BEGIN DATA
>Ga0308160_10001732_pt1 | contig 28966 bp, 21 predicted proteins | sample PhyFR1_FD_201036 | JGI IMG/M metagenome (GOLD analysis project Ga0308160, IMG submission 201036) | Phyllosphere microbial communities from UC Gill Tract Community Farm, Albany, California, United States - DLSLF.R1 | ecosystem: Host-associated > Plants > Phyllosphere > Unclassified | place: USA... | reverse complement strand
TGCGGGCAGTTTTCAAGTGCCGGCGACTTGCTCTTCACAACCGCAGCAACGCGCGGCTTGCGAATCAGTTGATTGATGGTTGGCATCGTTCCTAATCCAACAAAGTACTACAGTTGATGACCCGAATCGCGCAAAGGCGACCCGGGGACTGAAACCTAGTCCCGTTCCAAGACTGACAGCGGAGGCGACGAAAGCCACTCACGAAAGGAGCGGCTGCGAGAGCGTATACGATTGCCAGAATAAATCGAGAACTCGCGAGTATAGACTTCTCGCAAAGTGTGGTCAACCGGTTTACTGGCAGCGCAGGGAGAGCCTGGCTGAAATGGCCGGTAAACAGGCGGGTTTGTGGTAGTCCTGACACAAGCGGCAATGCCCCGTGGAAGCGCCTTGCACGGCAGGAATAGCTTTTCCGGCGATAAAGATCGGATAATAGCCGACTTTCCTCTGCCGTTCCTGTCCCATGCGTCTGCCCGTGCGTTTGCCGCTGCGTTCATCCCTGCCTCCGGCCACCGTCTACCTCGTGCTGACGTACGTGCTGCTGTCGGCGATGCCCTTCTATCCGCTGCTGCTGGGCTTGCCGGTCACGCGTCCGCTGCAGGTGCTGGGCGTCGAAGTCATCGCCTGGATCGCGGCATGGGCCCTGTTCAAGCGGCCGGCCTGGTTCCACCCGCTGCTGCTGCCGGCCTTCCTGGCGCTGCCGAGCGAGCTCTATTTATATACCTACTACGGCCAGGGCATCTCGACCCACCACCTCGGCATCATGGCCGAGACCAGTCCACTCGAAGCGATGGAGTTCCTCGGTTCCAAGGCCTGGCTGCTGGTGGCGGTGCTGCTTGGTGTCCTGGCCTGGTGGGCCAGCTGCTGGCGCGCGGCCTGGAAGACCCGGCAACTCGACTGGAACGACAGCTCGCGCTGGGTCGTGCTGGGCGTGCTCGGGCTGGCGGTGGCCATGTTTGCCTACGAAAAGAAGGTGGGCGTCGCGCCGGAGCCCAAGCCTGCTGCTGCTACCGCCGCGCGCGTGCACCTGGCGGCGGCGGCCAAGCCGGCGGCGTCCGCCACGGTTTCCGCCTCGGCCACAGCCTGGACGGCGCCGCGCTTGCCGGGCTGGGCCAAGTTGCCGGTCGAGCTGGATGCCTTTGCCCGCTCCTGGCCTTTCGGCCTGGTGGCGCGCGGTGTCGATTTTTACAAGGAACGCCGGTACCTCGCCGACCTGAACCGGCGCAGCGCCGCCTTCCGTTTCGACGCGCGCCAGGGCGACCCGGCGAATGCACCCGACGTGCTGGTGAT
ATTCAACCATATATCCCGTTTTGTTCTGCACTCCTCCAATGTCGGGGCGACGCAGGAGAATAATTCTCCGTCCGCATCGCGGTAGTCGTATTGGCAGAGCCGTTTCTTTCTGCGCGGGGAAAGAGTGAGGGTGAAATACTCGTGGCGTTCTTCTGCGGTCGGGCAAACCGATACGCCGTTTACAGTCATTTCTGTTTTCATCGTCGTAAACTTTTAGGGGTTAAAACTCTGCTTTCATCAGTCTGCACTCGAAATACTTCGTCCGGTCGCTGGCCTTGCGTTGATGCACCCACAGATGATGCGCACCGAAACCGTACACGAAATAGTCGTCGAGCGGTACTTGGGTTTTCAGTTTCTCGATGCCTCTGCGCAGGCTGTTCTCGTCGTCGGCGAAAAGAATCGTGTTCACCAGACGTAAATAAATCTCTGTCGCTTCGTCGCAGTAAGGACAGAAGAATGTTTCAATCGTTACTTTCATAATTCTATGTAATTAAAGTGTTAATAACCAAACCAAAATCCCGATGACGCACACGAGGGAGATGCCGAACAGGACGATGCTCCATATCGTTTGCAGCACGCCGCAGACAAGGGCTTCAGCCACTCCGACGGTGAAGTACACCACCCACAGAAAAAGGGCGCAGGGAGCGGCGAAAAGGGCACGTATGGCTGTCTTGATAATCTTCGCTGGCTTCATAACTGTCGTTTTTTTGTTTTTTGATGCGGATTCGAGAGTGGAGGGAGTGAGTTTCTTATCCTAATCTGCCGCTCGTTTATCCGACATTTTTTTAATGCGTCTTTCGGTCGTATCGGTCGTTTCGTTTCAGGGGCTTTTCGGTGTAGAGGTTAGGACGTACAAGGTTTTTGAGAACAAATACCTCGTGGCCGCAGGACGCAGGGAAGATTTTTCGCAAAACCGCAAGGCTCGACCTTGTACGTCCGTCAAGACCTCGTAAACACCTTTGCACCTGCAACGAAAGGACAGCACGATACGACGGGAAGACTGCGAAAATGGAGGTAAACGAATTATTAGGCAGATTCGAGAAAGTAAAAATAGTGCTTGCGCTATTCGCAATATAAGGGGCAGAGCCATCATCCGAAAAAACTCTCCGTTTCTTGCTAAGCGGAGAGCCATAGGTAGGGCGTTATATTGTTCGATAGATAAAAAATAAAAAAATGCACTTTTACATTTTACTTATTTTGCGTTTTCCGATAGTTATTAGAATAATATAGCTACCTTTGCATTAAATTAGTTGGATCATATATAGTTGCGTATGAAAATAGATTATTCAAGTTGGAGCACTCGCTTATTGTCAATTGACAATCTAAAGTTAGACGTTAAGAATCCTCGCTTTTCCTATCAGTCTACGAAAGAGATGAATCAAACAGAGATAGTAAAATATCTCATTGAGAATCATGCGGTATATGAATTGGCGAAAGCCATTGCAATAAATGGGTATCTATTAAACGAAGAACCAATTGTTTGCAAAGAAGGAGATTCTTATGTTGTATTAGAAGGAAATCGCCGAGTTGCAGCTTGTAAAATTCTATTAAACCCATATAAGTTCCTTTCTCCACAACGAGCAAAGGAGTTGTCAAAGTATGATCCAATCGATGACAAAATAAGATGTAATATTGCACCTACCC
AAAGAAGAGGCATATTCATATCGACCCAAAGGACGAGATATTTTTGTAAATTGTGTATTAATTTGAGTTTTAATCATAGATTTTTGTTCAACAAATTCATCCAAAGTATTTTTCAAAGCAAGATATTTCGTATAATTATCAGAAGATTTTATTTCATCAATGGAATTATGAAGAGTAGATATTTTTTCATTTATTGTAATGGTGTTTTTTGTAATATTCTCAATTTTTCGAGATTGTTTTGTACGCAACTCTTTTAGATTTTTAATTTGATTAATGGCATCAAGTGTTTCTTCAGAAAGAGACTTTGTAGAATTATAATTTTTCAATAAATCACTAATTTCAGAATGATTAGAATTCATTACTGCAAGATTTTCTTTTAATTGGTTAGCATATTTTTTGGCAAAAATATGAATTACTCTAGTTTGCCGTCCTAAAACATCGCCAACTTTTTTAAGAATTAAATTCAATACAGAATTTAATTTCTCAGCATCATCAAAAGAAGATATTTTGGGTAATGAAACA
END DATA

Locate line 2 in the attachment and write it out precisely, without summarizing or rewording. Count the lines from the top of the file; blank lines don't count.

TGCGGGCAGTTTTCAAGTGCCGGCGACTTGCTCTTCACAACCGCAGCAACGCGCGGCTTGCGAATCAGTTGATTGATGGTTGGCATCGTTCCTAATCCAACAAAGTACTACAGTTGATGACCCGAATCGCGCAAAGGCGACCCGGGGACTGAAACCTAGTCCCGTTCCAAGACTGACAGCGGAGGCGACGAAAGCCACTCACGAAAGGAGCGGCTGCGAGAGCGTATACGATTGCCAGAATAAATCGAGAACTCGCGAGTATAGACTTCTCGCAAAGTGTGGTCAACCGGTTTACTGGCAGCGCAGGGAGAGCCTGGCTGAAATGGCCGGTAAACAGGCGGGTTTGTGGTAGTCCTGACACAAGCGGCAATGCCCCGTGGAAGCGCCTTGCACGGCAGGAATAGCTTTTCCGGCGATAAAGATCGGATAATAGCCGACTTTCCTCTGCCGTTCCTGTCCCATGCGTCTGCCCGTGCGTTTGCCGCTGCGTTCATCCCTGCCTCCGGCCACCGTCTACCTCGTGCTGACGTACGTGCTGCTGTCGGCGATGCCCTTCTATCCGCTGCTGCTGGGCTTGCCGGTCACGCGTCCGCTGCAGGTGCTGGGCGTCGAAGTCATCGCCTGGATCGCGGCATGGGCCCTGTTCAAGCGGCCGGCCTGGTTCCACCCGCTGCTGCTGCCGGCCTTCCTGGCGCTGCCGAGCGAGCTCTATTTATATACCTACTACGGCCAGGGCATCTCGACCCACCACCTCGGCATCATGGCCGAGACCAGTCCACTCGAAGCGATGGAGTTCCTCGGTTCCAAGGCCTGGCTGCTGGTGGCGGTGCTGCTTGGTGTCCTGGCCTGGTGGGCCAGCTGCTGGCGCGCGGCCTGGAAGACCCGGCAACTCGACTGGAACGACAGCTCGCGCTGGGTCGTGCTGGGCGTGCTCGGGCTGGCGGTGGCCATGTTTGCCTACGAAAAGAAGGTGGGCGTCGCGCCGGAGCCCAAGCCTGCTGCTGCTACCGCCGCGCGCGTGCACCTGGCGGCGGCGGCCAAGCCGGCGGCGTCCGCCACGGTTTCCGCCTCGGCCACAGCCTGGACGGCGCCGCGCTTGCCGGGCTGGGCCAAGTTGCCGGTCGAGCTGGATGCCTTTGCCCGCTCCTGGCCTTTCGGCCTGGTGGCGCGCGGTGTCGATTTTTACAAGGAACGCCGGTACCTCGCCGACCTGAACCGGCGCAGCGCCGCCTTCCGTTTCGACGCGCGCCAGGGCGACCCGGCGAATGCACCCGACGTGCTGGTGAT